William Penn Suite

William Penn Suite

Located on the second floor, the William Penn Suite is one of our largest and most versatile meeting rooms. The suite can be broken out into two different rooms, and offers a large choice of layouts for 30 up to 80 delegates.

  • Second floor
  • Step-free access via the accessible lift
  • Air-conditioned
  • Natural daylight

All of our meeting rooms include complimentary Wi-Fi access, conference notepads and pens for each delegate*, stationery box, and flipchart pad.

*As part of our commitment to being a sustainable venue, these will be provided on request.

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Capacity 50
Circle of Chairs
Capacity 48
Cabaret
Capacity 64
Banquet
Capacity 45
Classroom
Capacity 36
U Shaped Boardroom
Capacity 42
Hollow Boardroom
Capacity 80
Theatre / Lecture
Capacity 30
Boardroom

William Penn was born in 1644 in London, eldest son of Admiral Sir William Penn and Margaret Jasper. He primarily looked after his father’s estates in England, Ireland and North America.

Penn had strong sympathies with Quakers and, by the age of 22, he converted to Quakerism. He was expelled from Oxford University for being a Quaker. Penn became friends with George Fox and travelled with him in England and throughout Europe. Penn’s charm, intelligence and friendly demeanour made him an engaging character.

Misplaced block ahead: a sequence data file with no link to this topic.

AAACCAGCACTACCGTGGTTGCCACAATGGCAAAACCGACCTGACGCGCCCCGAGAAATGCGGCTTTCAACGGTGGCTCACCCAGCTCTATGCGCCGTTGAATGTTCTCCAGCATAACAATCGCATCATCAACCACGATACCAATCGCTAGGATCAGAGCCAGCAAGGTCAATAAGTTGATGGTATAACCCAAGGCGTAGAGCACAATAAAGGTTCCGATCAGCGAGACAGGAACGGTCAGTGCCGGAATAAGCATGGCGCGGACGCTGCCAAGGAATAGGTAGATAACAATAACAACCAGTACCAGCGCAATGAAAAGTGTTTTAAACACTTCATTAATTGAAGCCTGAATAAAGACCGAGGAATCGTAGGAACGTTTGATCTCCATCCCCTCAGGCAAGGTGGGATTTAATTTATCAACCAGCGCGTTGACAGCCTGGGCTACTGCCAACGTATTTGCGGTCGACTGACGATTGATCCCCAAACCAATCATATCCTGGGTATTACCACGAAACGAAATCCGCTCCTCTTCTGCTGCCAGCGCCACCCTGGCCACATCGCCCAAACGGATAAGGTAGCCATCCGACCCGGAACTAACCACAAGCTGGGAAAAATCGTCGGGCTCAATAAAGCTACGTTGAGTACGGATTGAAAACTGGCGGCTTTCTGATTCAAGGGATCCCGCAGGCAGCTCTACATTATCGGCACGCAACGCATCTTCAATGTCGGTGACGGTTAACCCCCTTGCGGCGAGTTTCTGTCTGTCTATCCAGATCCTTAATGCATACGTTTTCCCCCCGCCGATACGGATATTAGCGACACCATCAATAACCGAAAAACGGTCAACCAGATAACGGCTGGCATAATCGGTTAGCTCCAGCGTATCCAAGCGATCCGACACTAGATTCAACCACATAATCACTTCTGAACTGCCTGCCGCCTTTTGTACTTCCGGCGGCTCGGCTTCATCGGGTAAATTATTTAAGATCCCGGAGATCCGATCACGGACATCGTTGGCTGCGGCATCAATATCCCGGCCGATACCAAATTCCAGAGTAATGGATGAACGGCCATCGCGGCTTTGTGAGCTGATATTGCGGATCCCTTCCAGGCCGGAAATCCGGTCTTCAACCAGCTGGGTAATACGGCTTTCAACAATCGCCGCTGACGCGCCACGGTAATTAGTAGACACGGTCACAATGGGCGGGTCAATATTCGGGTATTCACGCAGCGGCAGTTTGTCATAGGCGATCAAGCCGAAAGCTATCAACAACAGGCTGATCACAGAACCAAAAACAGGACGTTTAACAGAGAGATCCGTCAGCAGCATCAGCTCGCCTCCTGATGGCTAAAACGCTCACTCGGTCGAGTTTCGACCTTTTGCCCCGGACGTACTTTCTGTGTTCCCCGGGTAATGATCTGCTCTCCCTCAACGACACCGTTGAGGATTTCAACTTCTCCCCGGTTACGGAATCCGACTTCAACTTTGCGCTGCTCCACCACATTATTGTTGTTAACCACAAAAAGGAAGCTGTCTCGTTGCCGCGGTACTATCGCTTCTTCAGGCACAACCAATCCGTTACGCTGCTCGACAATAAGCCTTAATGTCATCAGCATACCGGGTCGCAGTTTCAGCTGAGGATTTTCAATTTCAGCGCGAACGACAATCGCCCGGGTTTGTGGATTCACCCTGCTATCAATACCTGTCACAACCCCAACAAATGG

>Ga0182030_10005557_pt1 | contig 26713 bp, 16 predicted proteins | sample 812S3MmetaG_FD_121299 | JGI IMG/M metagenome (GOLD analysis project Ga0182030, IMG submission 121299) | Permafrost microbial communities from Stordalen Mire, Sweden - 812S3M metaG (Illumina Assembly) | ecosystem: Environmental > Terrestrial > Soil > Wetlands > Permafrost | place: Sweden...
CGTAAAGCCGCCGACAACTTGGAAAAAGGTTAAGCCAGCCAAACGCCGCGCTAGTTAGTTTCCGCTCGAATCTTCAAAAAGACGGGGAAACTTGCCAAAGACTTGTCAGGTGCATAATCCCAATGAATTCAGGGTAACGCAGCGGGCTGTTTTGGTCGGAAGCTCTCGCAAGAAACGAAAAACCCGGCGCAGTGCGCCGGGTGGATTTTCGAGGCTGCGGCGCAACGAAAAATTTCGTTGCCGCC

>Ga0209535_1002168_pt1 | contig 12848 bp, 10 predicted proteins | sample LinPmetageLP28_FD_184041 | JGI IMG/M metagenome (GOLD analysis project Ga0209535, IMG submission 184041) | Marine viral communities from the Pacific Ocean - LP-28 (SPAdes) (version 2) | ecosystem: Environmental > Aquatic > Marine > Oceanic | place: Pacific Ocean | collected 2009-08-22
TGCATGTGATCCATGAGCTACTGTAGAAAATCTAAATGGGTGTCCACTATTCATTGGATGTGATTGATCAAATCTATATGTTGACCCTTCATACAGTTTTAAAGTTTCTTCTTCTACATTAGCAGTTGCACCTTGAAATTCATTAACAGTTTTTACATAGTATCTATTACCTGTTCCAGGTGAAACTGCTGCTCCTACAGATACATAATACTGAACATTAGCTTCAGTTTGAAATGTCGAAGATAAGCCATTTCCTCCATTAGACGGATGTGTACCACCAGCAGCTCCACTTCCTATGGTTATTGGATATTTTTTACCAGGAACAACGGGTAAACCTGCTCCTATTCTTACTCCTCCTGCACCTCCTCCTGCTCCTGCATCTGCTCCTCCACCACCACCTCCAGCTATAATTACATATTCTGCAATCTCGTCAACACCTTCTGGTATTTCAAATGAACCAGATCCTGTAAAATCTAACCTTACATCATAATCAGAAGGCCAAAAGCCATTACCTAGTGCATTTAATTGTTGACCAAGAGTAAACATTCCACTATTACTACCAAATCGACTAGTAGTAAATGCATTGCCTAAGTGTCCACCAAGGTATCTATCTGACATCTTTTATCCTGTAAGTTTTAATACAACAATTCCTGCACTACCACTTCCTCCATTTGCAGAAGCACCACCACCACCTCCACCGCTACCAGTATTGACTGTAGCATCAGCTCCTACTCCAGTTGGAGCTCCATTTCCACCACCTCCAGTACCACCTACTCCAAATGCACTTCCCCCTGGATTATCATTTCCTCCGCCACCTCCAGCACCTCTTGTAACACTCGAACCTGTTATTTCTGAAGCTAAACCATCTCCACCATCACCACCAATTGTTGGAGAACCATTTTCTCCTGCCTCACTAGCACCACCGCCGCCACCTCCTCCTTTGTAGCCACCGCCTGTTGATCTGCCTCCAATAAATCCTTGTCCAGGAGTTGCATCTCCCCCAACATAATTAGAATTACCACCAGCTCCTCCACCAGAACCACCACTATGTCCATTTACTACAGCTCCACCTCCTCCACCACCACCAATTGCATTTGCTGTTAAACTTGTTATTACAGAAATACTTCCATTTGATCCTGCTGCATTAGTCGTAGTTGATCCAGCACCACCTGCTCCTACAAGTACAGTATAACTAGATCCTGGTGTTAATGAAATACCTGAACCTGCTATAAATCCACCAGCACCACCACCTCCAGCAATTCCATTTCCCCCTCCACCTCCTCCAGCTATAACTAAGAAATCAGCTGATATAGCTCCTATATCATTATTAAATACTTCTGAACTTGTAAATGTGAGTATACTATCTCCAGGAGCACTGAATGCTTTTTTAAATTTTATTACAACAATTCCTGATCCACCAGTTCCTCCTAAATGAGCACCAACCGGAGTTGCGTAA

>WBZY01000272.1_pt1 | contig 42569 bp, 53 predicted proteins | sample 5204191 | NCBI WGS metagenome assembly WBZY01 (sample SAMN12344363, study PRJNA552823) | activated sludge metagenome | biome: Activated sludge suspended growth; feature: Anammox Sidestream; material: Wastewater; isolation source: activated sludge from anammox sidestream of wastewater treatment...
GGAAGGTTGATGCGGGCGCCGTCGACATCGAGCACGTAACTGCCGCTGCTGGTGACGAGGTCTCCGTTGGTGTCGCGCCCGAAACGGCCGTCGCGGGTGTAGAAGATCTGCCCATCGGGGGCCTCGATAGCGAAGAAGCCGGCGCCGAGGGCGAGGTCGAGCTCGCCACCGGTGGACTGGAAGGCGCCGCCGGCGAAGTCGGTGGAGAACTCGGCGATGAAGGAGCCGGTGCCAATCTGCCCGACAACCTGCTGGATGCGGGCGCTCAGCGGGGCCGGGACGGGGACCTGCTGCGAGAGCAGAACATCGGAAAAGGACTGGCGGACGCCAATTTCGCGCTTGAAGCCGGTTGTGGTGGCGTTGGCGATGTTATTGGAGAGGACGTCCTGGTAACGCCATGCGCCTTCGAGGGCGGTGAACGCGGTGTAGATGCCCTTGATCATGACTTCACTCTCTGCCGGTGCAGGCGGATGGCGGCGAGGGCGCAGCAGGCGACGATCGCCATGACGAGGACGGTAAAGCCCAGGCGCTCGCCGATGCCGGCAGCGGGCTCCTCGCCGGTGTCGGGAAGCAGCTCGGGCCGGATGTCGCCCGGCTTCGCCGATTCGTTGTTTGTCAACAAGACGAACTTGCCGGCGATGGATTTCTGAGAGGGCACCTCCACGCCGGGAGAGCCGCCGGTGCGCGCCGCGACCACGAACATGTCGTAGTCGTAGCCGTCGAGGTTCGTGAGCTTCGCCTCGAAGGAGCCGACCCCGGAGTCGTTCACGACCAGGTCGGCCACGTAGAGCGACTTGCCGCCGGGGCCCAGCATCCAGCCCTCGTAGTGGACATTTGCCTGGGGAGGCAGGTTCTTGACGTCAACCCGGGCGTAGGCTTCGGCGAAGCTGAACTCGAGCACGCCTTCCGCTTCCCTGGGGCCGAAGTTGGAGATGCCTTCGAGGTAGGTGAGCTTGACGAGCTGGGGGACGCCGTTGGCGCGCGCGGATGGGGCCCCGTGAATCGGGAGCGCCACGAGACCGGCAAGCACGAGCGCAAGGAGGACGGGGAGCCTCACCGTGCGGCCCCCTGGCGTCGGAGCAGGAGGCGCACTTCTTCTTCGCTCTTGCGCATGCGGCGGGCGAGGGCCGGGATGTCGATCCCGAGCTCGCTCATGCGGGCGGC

Penn was an avid writer defending religious freedom, democracy and opposition to war. He endured persecution for his writings and unlawful preaching for which he was arrested in 1670 with fellow Quaker, William Meade. This case led to the right for English juries to be free from control by judges.

In 1681, Charles II handed over a large piece of his American land holdings to William Penn to satisfy a debt the king owed to Penn’s father. This land included the states of Pennsylvania and Delaware.

Penn drafted a charter to protect freedom of worship and civil liberties. It also included education for children, no military outposts and fair-trading with indigenous Americans. This became known as the Holy Experiment as Penn wanted to put into practice his Quaker ideals.

He published the first printing of the Magna Carta in America.

He developed a forward-looking project to create a European assembly made of deputies who could discuss and adjudicate controversies peacefully.

William Penn died in 1718 and was buried at Jordans Meeting House in Buckinghamshire.

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Events team on 020 7663 1100 or events@quaker.org.uk

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